The remains of a horse were uncovered in September, 2017 by landscapers in Utah. Initially, they were dated to around 14-16,000 years ago (which is 12-14,000 BCE) due to the geological deposits in which they were found. New results based on C-14 dating were released early last month and give a date over 13,000 years younger than the previous one. These new results indicate that the horse died sometime between cal CE 1681-1939. This is a 258 year window with the youngest possible date of death being 82 years ago and the oldest being 340 years ago.
It’s being called “the Lehi horse”, named after Lehi, Utah, where it was discovered. The horse was unearthed from under appx. seven feet of clay in the backyard of Laura and Bridger Hill, wife and husband respectively. They were making way for a retaining wall and stumbled upon the bones, accidentally crushing the skull of the horse in the process. Thinking they might be cow bones, Laura had a geology professor at Brigham Young University look at the remains. This professor suggested that the horse was from the Pleistocene Era, which ended around 9,700 BCE.
From there, Rick Hunter and his team assessed the remains and gave an estimated age of 12-14,000 years old, which is 10-12,000 BCE. Narratives about possible causes of death were proposed and plans for the reassembly of the skeletal remains were underway. Hunter expressed his desire to see the remains turned into a permanent Museum of Ancient Life exhibit. An expression which the American Museum of Natural History’s Mr. MacPhee supported. For now, given the newer dating, it looks like the exhibit project will have to be put on hold.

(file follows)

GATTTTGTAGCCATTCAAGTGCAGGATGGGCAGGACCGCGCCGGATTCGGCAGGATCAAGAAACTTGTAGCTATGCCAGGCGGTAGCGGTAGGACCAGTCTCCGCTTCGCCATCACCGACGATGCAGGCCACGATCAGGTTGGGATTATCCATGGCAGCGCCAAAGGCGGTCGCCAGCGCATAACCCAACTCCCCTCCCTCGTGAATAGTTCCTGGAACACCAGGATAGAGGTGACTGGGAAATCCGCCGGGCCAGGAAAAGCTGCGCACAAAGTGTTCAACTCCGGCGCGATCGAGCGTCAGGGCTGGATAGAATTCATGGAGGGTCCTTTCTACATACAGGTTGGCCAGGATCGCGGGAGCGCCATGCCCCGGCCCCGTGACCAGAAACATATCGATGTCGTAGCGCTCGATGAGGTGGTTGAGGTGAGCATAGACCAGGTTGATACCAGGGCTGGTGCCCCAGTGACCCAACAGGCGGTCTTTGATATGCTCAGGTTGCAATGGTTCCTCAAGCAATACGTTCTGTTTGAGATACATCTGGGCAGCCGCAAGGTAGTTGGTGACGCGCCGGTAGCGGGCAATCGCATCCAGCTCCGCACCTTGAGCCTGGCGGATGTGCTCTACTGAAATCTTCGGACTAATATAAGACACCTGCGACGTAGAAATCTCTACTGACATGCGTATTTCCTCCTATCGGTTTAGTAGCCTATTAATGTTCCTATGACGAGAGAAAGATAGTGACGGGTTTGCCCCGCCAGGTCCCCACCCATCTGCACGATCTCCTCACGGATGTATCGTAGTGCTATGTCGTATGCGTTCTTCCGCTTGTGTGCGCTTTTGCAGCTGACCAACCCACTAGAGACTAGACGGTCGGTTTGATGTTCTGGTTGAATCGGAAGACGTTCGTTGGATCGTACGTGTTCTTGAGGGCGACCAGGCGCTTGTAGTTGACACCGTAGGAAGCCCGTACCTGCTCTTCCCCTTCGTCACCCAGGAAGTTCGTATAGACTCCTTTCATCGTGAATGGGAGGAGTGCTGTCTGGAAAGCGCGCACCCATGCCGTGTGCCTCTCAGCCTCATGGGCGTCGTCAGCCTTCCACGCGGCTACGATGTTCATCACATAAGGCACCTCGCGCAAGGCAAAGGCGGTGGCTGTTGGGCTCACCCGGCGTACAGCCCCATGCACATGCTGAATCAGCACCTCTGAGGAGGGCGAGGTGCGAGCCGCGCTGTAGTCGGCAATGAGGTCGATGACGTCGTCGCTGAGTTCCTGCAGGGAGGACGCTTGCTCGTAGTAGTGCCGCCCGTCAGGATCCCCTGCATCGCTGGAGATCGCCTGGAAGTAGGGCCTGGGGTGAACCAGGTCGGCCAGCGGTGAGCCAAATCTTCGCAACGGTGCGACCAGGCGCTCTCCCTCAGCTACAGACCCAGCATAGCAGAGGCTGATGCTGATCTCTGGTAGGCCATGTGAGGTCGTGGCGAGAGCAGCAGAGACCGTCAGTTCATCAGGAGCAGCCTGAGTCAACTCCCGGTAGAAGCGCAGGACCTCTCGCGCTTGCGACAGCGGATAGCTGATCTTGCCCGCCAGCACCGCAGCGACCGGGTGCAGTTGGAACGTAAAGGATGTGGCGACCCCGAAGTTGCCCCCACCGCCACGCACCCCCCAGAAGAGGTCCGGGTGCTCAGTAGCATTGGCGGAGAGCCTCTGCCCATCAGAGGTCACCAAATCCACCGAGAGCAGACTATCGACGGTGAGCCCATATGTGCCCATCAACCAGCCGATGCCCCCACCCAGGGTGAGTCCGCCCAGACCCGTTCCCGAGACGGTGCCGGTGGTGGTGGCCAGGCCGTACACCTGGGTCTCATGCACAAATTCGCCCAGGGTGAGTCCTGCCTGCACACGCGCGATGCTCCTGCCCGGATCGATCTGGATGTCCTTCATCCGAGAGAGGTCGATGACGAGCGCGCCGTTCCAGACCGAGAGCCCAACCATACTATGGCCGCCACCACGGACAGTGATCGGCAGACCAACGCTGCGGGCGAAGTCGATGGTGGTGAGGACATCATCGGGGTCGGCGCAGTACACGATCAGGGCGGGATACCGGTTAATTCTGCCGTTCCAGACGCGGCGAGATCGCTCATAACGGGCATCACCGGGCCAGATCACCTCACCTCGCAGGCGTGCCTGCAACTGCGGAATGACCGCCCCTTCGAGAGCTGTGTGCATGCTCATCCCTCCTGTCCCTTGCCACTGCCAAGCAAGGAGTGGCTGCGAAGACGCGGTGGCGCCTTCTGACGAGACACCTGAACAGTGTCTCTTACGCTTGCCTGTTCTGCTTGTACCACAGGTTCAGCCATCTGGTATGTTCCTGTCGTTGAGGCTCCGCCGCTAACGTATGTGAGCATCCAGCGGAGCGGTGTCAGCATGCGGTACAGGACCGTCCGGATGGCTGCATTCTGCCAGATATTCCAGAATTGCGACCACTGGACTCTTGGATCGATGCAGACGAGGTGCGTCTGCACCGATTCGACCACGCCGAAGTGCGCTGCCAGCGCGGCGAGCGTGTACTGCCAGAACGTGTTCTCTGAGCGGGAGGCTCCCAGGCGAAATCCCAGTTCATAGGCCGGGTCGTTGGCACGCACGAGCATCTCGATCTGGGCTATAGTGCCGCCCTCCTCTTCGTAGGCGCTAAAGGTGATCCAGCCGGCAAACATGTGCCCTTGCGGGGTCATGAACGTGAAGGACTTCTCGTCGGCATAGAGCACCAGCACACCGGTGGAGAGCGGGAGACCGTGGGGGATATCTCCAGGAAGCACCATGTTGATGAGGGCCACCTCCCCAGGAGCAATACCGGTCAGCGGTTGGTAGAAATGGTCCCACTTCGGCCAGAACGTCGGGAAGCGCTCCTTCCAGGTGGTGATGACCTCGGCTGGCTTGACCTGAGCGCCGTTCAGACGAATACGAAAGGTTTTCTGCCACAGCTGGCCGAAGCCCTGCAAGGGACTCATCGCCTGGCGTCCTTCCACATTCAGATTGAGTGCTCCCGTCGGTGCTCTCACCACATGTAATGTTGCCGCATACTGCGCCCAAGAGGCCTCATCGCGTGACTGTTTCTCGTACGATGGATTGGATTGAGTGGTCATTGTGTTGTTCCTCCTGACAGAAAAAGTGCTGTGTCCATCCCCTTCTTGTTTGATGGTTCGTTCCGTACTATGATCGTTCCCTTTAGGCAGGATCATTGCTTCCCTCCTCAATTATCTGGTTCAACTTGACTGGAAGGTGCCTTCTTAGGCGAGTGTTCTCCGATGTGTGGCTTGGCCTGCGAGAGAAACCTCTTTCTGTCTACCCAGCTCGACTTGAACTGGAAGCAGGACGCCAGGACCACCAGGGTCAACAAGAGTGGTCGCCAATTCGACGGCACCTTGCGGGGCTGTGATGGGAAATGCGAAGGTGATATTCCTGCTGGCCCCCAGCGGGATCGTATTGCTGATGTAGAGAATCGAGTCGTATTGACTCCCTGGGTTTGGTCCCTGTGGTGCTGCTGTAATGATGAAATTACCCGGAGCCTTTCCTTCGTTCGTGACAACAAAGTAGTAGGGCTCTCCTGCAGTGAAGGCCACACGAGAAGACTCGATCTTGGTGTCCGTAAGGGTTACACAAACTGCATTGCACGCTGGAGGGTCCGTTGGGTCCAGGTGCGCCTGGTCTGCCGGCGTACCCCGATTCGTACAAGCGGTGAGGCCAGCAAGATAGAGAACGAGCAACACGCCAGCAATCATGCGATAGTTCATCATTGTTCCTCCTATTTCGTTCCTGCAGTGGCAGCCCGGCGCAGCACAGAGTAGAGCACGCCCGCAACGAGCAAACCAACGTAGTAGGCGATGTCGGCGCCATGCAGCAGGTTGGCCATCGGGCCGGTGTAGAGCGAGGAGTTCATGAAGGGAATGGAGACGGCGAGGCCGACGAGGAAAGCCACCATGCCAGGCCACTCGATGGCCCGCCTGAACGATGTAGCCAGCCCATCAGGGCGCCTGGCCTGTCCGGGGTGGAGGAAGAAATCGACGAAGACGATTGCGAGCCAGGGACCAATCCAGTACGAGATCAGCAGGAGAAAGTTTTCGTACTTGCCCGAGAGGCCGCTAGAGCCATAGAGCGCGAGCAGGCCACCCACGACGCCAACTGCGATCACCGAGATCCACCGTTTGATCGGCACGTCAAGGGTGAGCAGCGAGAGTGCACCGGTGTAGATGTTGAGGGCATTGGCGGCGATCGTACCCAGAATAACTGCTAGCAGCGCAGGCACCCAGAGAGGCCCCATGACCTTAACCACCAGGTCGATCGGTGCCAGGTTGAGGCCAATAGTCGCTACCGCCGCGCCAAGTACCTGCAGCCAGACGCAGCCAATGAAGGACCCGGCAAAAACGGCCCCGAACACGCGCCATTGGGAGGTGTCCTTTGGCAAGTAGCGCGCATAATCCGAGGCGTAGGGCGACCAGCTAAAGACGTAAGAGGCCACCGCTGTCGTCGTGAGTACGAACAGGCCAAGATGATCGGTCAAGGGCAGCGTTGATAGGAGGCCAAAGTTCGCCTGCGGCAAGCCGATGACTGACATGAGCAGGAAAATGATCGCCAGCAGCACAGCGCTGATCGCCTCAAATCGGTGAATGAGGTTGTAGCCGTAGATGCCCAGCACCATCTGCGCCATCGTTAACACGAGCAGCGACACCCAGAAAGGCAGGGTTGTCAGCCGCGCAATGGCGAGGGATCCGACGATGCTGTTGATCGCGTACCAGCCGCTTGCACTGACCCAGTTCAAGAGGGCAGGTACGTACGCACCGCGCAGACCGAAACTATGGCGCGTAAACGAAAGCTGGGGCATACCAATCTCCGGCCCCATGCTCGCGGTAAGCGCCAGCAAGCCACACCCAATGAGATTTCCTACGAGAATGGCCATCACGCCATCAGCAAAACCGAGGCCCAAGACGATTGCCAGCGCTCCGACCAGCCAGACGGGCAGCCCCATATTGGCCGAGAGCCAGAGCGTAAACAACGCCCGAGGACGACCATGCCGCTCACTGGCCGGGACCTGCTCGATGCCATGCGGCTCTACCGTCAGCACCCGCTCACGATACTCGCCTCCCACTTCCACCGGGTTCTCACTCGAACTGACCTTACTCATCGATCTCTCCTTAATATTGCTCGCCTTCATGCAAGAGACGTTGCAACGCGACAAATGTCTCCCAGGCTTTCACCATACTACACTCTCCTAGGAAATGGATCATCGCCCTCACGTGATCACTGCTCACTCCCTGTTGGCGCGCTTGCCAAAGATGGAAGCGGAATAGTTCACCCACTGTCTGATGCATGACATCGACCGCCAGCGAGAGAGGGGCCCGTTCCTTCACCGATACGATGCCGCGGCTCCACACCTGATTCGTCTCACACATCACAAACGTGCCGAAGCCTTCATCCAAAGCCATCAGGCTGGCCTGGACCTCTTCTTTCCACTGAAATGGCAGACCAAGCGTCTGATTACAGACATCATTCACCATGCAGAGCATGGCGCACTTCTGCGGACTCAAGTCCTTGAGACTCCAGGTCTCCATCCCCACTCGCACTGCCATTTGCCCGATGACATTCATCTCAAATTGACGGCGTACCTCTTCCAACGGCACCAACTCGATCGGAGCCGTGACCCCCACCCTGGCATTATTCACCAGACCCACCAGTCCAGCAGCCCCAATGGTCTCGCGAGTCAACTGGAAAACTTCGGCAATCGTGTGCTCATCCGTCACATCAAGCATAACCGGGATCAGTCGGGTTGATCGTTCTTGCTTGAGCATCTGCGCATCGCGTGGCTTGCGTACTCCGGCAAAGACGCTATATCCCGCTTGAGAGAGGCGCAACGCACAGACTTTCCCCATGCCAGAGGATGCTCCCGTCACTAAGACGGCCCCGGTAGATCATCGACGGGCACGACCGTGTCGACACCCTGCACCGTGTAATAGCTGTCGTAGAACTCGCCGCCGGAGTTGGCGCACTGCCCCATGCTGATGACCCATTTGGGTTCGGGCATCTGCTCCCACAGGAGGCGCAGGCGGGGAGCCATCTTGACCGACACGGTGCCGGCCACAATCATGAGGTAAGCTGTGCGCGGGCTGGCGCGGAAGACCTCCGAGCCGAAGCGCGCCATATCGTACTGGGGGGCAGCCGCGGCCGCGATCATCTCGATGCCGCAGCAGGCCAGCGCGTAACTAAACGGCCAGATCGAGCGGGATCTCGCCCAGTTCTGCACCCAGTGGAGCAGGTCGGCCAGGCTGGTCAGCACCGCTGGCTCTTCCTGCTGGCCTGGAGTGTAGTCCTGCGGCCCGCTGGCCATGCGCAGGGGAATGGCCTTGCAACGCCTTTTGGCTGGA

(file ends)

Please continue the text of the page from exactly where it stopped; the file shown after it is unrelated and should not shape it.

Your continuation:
“Taylor, for his part, suspects that the Lehi horse may not be the only set of remains mistakenly shelved with Ice Age animals in museum collections around the country.
“I think there are a lot more out there like this,” he said.”
Daniel Strain (2021)
On the topic of misdating, it appears that there is a bit of confusion about when exactly the remains were discovered. The New York Times reported that it was discovered in 2017 but many other sites, including the University of Colorado Boulder are saying that it was 2018 when the horse skeleton was found. From what I can tell, 2017 is the correct year.
There is also some variations among how old they were prior to the new dating, ranging from 10,000-16,000 years old.
 – Taylor, et al. “Interdisciplinary Analysis of the Lehi Horse: Implications for Early Historic Horse Cultures of the North American West” (4 Feb. 2021). https://www.cambridge.org/core/journals/american-antiquity/article/abs/interdisciplinary-analysis-of-the-lehi-horse-implications-for-early-historic-horse-cultures-of-the-north-american-west/1359793C6DF51AD9C1D7968F94B55D1C. Accessed 5 Mar. 2021.
 – Daniel Strain. “Horse remains reveal new insights into how Native peoples raised horses” (4 Feb. 2021). https://www.colorado.edu/today/2021/02/04/horse-remains-reveal-new-insights-how-native-peoples-raised-horses. Accessed 5 Mar. 2021.
 – Laura M. Holson. The New York Times: “An Ancient Horse Is Unearthed in a Utah Backyard” (3 May 2018). https://www.nytimes.com/2018/05/03/science/horse-skeleton-utah.html. Accessed 5 Mar. 2021.
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